B&W and Covidien to develop US source of key medical isotope
9 February 2009
Babcock & Wilcox Technical Services Group, Inc. (B&W TSG) has signed an agreement with Covidien (NYSE:COV, BSX: COV) to develop technology for the manufacture of molybdenum-99 (Mo-99), the parent isotope of technetium-99m (Tc-99m), the most widely used radioisotope for molecular imaging and nuclear medicine procedures.
The program has the potential to supply more than 50% of US demand for Mo-99. Under the agreement, B&W TSG and Mallinckrodt Inc., a subsidiary of Covidien, will collaborate on the development of solution-based reactor technology for medical isotope production.
The shortage of radioisotopes made global headlines in September last year when hospitals worldwide faced a shortage of radioisotopes due to closure of three European nuclear reactors producing medical isotopes (see MTB Europe article: Diagnostic imaging tests across Europe disrupted by isotope shortage).
The agreement combines Covidien’s expertise in radiopharmaceutical production and global regulatory approvals with B&W’s patented liquid phase nuclear technology. This reactor technology uses low enriched uranium (LEU) and generates only about 1% of the radioactive waste compared to spent fuel and processing wastes generated by current reactor production of Mo-99, most of which uses highly enriched uranium (HEU).
This collaboration is an initial step toward establishing a large-scale US supply of medical isotopes. Currently, the US imports 100% of the Mo-99 supply, which is manufactured at a handful of aging nuclear reactors. Unplanned shutdowns of these reactors for maintenance needs or safety-related issues have led to periodic shortages of medical isotopes.
Because Mo-99 has a half-life of only 66 hours, shortages have an almost immediate impact on the ability of physicians to perform critical patient procedures. Besides providing a reliable, domestic supply of the medical isotope, the program will support the US National Nuclear Security Administration’s nonproliferation efforts.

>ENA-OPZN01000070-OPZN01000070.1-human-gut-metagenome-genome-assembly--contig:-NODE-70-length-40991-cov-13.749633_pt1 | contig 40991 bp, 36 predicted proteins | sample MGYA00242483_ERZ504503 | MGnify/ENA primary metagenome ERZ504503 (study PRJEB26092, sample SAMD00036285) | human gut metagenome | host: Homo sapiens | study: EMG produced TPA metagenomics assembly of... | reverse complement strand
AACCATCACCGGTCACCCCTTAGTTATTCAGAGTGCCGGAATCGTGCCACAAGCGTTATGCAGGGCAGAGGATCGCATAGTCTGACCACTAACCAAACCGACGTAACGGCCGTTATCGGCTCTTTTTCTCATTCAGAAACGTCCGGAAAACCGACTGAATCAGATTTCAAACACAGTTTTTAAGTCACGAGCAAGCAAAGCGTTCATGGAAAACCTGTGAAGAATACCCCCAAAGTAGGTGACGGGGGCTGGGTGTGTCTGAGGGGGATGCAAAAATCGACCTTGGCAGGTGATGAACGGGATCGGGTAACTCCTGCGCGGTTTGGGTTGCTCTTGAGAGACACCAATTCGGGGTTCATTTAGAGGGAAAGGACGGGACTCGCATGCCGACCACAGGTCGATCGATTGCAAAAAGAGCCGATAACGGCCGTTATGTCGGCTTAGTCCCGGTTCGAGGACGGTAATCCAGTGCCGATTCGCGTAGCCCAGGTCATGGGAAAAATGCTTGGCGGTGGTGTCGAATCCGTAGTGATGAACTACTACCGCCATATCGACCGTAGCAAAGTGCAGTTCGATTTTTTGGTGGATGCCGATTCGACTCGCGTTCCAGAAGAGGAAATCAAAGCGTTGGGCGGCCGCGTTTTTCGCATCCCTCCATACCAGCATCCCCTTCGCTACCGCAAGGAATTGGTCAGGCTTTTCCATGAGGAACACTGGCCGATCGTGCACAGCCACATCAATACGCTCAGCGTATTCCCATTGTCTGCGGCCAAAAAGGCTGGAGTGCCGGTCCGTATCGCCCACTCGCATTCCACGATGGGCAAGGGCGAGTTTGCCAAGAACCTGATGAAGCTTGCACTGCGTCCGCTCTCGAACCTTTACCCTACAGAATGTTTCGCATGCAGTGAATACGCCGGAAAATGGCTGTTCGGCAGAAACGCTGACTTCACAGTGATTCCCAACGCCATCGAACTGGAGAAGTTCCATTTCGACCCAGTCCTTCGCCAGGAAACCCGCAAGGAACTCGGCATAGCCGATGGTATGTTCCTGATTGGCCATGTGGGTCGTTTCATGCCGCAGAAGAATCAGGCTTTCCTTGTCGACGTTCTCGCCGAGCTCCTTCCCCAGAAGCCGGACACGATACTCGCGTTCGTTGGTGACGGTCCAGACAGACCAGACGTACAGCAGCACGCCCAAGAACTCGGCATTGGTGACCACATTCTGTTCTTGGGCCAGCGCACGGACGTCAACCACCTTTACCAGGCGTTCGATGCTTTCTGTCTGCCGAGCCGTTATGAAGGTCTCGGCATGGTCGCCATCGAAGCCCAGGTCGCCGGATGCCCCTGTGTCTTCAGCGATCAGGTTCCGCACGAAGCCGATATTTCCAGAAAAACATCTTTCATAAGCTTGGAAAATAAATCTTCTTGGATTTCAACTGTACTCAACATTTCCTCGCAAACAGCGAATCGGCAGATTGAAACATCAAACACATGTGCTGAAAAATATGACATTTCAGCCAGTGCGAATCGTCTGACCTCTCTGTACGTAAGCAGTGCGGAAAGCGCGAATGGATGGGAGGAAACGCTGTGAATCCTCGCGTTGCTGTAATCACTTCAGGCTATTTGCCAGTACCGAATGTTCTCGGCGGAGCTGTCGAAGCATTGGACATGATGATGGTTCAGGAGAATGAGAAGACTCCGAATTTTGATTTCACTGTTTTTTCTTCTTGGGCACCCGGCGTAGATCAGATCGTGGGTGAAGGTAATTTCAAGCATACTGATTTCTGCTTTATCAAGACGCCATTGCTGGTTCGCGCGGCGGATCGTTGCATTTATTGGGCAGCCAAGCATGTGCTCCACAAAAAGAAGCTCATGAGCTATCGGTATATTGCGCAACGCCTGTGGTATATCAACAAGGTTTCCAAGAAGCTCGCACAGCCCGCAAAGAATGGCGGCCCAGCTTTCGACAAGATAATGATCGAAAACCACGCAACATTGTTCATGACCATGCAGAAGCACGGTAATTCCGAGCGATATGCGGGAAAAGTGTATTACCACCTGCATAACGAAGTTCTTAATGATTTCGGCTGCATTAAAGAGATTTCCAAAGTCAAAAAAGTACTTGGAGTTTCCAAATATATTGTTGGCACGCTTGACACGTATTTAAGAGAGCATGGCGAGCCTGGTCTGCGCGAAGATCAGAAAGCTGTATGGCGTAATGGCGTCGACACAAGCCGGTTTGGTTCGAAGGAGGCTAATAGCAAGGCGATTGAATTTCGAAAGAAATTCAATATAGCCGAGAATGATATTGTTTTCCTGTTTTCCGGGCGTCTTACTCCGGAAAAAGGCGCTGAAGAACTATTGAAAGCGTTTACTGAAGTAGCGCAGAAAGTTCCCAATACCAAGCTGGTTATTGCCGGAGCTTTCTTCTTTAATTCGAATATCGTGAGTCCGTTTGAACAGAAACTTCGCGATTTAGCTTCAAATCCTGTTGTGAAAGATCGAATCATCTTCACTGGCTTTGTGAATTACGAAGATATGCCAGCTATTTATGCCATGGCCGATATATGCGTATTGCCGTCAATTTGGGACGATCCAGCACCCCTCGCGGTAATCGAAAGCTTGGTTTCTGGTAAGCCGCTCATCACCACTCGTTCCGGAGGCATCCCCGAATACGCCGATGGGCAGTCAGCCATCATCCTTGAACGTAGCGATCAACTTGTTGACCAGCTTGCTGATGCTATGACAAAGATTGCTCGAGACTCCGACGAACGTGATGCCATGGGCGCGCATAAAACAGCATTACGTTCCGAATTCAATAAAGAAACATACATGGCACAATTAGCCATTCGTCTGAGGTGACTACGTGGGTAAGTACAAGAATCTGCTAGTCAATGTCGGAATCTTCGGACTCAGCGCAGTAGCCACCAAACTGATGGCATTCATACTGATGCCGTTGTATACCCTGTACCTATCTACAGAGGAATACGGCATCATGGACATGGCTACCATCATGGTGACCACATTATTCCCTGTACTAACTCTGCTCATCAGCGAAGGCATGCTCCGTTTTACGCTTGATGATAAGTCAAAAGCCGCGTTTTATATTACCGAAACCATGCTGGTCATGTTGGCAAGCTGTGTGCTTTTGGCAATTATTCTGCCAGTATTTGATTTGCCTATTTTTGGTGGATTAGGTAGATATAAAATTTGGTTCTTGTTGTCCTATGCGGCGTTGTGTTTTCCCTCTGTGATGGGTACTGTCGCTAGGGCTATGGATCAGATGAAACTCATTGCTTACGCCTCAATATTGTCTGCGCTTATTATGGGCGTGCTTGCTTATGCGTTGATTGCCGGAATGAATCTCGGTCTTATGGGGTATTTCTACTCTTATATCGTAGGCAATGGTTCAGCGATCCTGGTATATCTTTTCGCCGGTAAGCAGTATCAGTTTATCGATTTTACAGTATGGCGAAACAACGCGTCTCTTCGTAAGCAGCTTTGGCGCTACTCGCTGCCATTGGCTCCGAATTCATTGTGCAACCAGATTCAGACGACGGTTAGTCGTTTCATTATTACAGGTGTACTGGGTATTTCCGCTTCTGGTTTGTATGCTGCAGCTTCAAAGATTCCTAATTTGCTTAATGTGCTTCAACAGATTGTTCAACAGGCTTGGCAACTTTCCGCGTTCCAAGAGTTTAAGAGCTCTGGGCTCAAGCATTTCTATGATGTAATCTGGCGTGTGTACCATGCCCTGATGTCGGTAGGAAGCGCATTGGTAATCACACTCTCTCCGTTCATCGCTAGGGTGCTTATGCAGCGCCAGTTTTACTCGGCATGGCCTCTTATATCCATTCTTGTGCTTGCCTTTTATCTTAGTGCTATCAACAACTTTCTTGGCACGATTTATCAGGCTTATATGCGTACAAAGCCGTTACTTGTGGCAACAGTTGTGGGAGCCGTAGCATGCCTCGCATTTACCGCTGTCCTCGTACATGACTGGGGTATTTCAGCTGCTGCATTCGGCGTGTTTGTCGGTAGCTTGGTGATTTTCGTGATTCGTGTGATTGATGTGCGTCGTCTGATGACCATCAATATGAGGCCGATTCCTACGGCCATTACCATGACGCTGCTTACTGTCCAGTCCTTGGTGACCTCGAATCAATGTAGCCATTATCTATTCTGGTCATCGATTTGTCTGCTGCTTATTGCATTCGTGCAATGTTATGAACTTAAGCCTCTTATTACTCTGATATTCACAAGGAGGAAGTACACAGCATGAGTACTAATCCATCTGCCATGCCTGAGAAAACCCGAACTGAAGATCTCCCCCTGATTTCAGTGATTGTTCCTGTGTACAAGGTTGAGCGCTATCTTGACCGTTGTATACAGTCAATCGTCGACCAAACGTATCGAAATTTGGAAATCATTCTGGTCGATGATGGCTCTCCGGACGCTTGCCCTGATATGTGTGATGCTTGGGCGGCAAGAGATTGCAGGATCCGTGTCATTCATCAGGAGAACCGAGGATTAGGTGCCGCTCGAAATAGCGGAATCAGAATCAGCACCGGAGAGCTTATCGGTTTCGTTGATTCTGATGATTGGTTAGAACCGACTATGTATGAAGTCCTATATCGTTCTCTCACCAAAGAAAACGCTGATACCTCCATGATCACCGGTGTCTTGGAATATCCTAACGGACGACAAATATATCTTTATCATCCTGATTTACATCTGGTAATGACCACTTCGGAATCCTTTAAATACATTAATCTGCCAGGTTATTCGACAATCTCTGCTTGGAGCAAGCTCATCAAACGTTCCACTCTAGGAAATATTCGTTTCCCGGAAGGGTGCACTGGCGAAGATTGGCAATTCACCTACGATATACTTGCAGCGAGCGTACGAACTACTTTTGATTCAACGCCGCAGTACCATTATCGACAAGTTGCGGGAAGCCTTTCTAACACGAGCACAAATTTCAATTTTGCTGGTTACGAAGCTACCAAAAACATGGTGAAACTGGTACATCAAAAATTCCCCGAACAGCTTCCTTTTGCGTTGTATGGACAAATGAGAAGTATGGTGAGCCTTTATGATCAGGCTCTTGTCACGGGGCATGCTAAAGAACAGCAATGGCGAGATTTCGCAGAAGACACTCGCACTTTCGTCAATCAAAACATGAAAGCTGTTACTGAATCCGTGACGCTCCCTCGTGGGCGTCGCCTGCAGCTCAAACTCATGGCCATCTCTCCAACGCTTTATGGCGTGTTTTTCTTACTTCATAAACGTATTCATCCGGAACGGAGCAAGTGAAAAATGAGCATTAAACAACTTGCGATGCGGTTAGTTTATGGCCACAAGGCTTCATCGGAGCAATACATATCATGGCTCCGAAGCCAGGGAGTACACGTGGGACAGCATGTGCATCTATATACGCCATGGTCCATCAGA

“For more than 50 years, B&W has been a leader in developing and deploying technologies that contribute to the nuclear industry through government initiatives and commercial endeavors,” said S. Robert Cochran, President of B&W TSG. “This is a significant advancement in technology that B&W is proud to lead. Working in concert with Covidien, we believe this achievement will have a great impact on the medical and nuclear industries.”
“Our agreement with B&W is another demonstration of how Covidien’s commitment to innovation is laying the foundation for significant advances in medical imaging,” said Timothy R Wright, President, Pharmaceutical Products and Imaging Solutions, Covidien. “We’re focused on delivering the critical solutions clinicians need to provide insightful diagnoses and quality treatments for patients. With technology advances such as this, we hope to improve the reliability of medical isotope supply, which is of vital importance to the nuclear medicine industry.”
Approximately 16 million US patients benefit annually from nuclear medicine procedures that are performed to diagnose heart disease or to detect and treat cancer and other medical conditions. Tc-99m, which is derived from Mo-99, is used in approximately 80% of these medical imaging procedures .
Current production methods for imported Mo-99 involve extraction from HEU targets that have been irradiated in a reactor. Mo-99 is used to manufacture generators, which are distributed to hospitals and radiopharmacies as a source of Tc-99m.
1. Arlington Medical Resources, Diagnostic Imaging Market Guide, 2008.
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